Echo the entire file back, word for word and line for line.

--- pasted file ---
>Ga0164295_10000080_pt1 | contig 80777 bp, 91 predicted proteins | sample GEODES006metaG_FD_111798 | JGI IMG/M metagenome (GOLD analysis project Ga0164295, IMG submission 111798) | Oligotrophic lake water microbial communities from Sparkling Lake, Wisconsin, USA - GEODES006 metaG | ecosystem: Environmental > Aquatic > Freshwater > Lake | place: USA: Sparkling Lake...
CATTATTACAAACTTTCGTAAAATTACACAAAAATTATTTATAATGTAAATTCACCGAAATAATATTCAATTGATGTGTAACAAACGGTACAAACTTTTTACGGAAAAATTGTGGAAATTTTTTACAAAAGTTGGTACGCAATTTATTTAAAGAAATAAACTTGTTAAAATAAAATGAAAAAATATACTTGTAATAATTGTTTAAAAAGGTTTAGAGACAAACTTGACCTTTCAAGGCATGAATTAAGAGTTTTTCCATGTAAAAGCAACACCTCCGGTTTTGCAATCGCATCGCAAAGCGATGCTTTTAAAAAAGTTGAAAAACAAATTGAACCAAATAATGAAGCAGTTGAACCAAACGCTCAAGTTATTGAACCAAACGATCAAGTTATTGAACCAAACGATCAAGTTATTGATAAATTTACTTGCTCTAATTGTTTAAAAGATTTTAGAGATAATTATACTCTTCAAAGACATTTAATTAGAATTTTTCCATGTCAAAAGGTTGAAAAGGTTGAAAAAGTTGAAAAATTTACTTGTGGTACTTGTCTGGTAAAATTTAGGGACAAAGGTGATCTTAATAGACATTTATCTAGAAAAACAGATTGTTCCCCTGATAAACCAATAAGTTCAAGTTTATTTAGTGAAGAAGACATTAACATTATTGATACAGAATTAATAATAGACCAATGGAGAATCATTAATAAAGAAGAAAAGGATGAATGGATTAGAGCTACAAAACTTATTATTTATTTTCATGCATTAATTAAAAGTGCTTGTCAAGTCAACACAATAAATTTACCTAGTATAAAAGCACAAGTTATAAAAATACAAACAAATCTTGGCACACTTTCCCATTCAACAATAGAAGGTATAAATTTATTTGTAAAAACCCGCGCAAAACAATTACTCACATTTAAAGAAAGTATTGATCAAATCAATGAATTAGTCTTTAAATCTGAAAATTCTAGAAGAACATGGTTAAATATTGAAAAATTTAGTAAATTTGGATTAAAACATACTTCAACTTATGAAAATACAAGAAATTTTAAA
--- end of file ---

>Ga0164295_10000080_pt1 | contig 80777 bp, 91 predicted proteins | sample GEODES006metaG_FD_111798 | JGI IMG/M metagenome (GOLD analysis project Ga0164295, IMG submission 111798) | Oligotrophic lake water microbial communities from Sparkling Lake, Wisconsin, USA - GEODES006 metaG | ecosystem: Environmental > Aquatic > Freshwater > Lake | place: USA: Sparkling Lake...
CATTATTACAAACTTTCGTAAAATTACACAAAAATTATTTATAATGTAAATTCACCGAAATAATATTCAATTGATGTGTAACAAACGGTACAAACTTTTTACGGAAAAATTGTGGAAATTTTTTACAAAAGTTGGTACGCAATTTATTTAAAGAAATAAACTTGTTAAAATAAAATGAAAAAATATACTTGTAATAATTGTTTAAAAAGGTTTAGAGACAAACTTGACCTTTCAAGGCATGAATTAAGAGTTTTTCCATGTAAAAGCAACACCTCCGGTTTTGCAATCGCATCGCAAAGCGATGCTTTTAAAAAAGTTGAAAAACAAATTGAACCAAATAATGAAGCAGTTGAACCAAACGCTCAAGTTATTGAACCAAACGATCAAGTTATTGAACCAAACGATCAAGTTATTGATAAATTTACTTGCTCTAATTGTTTAAAAGATTTTAGAGATAATTATACTCTTCAAAGACATTTAATTAGAATTTTTCCATGTCAAAAGGTTGAAAAGGTTGAAAAAGTTGAAAAATTTACTTGTGGTACTTGTCTGGTAAAATTTAGGGACAAAGGTGATCTTAATAGACATTTATCTAGAAAAACAGATTGTTCCCCTGATAAACCAATAAGTTCAAGTTTATTTAGTGAAGAAGACATTAACATTATTGATACAGAATTAATAATAGACCAATGGAGAATCATTAATAAAGAAGAAAAGGATGAATGGATTAGAGCTACAAAACTTATTATTTATTTTCATGCATTAATTAAAAGTGCTTGTCAAGTCAACACAATAAATTTACCTAGTATAAAAGCACAAGTTATAAAAATACAAACAAATCTTGGCACACTTTCCCATTCAACAATAGAAGGTATAAATTTATTTGTAAAAACCCGCGCAAAACAATTACTCACATTTAAAGAAAGTATTGATCAAATCAATGAATTAGTCTTTAAATCTGAAAATTCTAGAAGAACATGGTTAAATATTGAAAAATTTAGTAAATTTGGATTAAAACATACTTCAACTTATGAAAATACAAGAAATTTTAAA